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Mission success – NASA deflects asteroid



NASA says its recent attempt to deflect the path of an asteroid was successful. Scientists have now confirmed the orbit of a space rock known as Dimorphos was altered when the Dart probe struck it head on

Researchers came to the conclusion after making measurements using a range of space and Earth-based telescopes. The mission was conceived to test a potential strategy to defend the Earth against threatening objects.

The U.S. space agency launched the Double Asteroid Redirection Test, or DART, mission on June 26. It used a technique called kinetic impactor – slamming into the asteroid at high speed so as to nudge it off course. DART is designed to hit Dimorphos at about 6 km/s, which is about 10 times faster than a bullet fired from a gun.

NASA says: “Although no known object poses an imminent threat to our planet, by being better prepared for future impacts we can make our societies more resilient.”

NASA cautioned that DART would not save Earth from an impending collision because it was not large enough to do so – but said the experiment would help scientists understand how best to use kinetic impactors in future.

The U.S. space agency’s recent attempt to deflect an asteroid was successful according to scientists. The Doubles Asteroid Redirection Test (DART) hit the asteroid, Dimorphos, head on last month and altered its orbit.

This information has been gathered by researchers after making measurements using a range of space and Earth-based telescopes.

The mission was originally conceived to test a potential strategy to defend Earth against threatening objects such as asteroids. Although no known object poses an imminent threat to our planet, this experiment will help scientist understand how best to use kinetic impactors in future should the need arise.

Ahron Young is an award winning journalist who has covered major news events around the world. Ahron is the Managing Editor and Founder of TICKER NEWS.

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Can new tech hires be sustained?



As technology companies continue to lay off staff, Australian research shows the future may be brighter

Australia has a target of delivering 1.2 million critical tech workers by 2030.

However, the sector has been battered by changes and layoffs since the pandemic came to light.

Kate Pounder is the CEO of the Tech Council of Australia, who said the pandemic changed the playbook for many companies across the sector.

“There is some evidence that there was a boom in job creation and company formation during the pandemic.”

The Tech Council of Australia recently revealed an 8 per cent increase in tech jobs last year.

It means Australia’s tech workforce is around 935,000.

“When there’s change in the labour market, you see people using that to start a business,” Ms Pounder said.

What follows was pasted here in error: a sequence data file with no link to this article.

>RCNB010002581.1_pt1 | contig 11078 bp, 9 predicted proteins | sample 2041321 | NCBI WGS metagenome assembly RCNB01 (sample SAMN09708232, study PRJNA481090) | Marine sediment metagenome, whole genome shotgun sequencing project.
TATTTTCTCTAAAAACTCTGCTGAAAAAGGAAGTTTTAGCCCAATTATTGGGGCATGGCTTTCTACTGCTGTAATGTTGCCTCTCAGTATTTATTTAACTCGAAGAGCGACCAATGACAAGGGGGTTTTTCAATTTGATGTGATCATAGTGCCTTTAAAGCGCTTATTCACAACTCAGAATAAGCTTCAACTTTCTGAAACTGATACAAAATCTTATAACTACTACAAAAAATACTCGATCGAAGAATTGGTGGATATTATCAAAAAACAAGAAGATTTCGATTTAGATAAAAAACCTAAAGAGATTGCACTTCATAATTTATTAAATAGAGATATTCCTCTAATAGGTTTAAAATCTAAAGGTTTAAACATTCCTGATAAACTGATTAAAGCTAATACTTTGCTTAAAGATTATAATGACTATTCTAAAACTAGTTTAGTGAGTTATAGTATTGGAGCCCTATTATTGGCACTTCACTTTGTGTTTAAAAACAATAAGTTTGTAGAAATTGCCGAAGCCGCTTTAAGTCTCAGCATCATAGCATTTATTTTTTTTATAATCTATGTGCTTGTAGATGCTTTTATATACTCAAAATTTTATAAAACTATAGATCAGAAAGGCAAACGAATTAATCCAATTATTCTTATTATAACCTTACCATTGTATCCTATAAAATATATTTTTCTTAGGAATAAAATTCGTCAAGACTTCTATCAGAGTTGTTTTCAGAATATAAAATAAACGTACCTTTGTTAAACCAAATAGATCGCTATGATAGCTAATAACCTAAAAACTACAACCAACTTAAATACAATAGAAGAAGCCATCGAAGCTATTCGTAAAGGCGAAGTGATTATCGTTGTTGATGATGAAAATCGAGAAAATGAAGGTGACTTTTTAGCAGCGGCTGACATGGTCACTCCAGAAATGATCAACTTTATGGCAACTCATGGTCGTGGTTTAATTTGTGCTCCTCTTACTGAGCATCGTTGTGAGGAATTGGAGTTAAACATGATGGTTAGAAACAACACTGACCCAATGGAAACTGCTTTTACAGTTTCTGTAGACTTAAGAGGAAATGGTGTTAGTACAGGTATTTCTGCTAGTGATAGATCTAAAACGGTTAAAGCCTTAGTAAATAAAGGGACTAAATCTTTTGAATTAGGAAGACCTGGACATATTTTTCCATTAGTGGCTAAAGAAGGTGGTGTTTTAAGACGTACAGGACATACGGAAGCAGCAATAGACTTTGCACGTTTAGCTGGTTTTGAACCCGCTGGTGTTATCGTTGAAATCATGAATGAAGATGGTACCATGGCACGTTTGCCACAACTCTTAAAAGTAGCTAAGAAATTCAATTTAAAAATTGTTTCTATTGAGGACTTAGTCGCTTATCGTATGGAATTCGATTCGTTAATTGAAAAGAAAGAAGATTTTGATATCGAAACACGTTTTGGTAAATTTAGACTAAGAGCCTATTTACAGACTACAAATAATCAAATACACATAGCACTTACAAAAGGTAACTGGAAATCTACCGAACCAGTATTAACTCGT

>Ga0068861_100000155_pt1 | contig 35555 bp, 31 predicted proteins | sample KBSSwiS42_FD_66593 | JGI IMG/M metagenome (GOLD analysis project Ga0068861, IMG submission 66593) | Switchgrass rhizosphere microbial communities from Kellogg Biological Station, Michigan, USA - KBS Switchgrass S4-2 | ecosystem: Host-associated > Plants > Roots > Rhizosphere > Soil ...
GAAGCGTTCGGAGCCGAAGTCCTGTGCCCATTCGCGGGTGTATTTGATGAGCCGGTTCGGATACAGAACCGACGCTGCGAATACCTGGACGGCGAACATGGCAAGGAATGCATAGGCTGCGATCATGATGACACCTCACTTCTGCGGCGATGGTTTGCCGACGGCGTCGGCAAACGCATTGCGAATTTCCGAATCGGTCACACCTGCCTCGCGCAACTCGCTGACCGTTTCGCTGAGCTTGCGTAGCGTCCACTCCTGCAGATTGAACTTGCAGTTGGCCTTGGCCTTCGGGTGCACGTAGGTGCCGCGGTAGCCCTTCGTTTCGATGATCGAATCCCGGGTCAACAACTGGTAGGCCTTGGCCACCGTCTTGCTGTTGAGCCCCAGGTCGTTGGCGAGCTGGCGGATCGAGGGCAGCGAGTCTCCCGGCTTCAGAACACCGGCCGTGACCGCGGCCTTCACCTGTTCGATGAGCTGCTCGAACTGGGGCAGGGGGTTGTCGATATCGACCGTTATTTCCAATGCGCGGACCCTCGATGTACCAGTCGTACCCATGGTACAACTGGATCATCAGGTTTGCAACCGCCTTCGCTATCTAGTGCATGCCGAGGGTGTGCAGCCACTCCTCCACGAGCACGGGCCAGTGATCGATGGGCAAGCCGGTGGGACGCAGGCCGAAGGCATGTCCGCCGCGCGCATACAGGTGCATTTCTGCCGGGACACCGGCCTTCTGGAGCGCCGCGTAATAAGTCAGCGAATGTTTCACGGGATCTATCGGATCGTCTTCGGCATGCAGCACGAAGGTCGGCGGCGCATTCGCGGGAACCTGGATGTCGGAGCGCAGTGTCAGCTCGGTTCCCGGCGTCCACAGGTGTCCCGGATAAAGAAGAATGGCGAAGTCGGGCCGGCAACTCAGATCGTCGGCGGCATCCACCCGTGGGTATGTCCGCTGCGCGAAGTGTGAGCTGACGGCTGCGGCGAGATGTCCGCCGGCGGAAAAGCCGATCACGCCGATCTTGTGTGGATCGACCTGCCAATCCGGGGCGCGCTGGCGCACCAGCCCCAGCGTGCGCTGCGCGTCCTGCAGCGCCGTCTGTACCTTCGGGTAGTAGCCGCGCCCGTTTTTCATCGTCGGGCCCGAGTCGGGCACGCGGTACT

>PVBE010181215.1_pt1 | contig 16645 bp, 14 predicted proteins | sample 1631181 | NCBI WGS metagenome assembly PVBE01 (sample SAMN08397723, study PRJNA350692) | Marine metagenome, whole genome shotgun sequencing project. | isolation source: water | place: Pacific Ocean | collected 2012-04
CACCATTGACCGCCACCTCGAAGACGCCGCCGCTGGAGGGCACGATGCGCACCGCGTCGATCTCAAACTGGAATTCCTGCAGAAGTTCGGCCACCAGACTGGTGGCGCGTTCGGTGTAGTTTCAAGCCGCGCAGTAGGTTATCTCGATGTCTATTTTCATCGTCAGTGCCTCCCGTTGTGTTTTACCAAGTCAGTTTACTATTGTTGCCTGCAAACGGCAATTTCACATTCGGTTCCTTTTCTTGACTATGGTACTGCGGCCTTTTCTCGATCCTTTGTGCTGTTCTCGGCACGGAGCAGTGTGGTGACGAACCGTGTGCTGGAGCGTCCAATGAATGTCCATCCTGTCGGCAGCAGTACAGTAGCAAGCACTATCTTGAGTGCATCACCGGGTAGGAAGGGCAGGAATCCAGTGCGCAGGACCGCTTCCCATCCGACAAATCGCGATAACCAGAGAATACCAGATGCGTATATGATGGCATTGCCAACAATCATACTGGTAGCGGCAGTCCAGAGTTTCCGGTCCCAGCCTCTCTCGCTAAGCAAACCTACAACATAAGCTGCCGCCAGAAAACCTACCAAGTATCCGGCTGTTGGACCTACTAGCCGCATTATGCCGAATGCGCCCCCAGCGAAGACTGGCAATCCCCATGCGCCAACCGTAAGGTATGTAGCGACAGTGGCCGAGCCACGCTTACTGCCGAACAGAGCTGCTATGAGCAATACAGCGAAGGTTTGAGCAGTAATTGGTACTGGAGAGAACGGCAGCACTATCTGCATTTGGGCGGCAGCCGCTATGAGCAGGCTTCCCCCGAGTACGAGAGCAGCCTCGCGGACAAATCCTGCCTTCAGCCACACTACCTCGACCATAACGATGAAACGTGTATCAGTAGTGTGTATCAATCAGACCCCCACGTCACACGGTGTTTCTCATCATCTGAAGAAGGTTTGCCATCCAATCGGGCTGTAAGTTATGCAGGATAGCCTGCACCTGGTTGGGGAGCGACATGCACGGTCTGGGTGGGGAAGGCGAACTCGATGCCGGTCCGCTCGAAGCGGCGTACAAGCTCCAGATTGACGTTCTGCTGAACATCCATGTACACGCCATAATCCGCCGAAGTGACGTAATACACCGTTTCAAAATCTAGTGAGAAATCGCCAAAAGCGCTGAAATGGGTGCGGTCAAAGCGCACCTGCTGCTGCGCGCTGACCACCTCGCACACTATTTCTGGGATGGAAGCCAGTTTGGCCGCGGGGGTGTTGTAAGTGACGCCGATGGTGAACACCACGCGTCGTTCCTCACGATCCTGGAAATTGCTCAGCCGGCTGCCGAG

Despite the rapid layoffs across many major technology companies, Ms Pounder said for every job lost over the past quarter, 20 have been created.

“We are finding that the ease of people moving into jobs is getting a little better.

“It’s still challenging to find people in Australia, particularly for people in specialised roles,” she said.

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Tech layoffs reach their highest point in over 20 years



There have been over 130,000 layoffs across the technology sector in the last five months

The technology sector was billed as the most exciting industry to work in.

Big offices, big dreams, big money were all part of the parcel for many companies attracting staff.

As many organisations caught onto the momentum of the pandemic, the same energy has not been particularly met on the other side.

Thousands of workers have since been laid off as the good times stopped rolling.

In fact, the technology sector’s layoffs are the highest since the dotcom bubble burst 22 years ago.

The BT Group is one of the latest companies cutting staff.

Fifty-five thousand have lost their jobs as part of a corporate restructure.

CEO Philip Jansen will freeze his £1.1 million salary until he retires, according to reports from Sky News.

The ground is also shifting as artificial intelligence takes hold and the economy worsens.

BT Group said it is laying off 11,000 staff because of the increased capacity for artificial intelligence in the workplace.

At the same time, companies like Apple and Goldman Sachs are among those restricting or banning the use of tools like ChatGPT amid privacy or data concerns.

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Big tech crackdown on employees using ChatGPT



Apple and Samsung are among companies restricting or banning the use of ChatGPT

Some of the world’s largest technology companies, including Apple and Amazon have banned or restricted OpenAI’s ChatGPT.

The tool relies on artificial intelligence to produce responses to prompts entered by users.

However, major brands remain concerned around the privacy risks because of the data ChatGPT uses to improve its accuracy.

Samsung has previously reported employees unintentionally leaking confidential internal source code and meeting recordings through ChatGPT.

Meanwhile, Apple has banned the web-platform over concerns surrounding data leaks.

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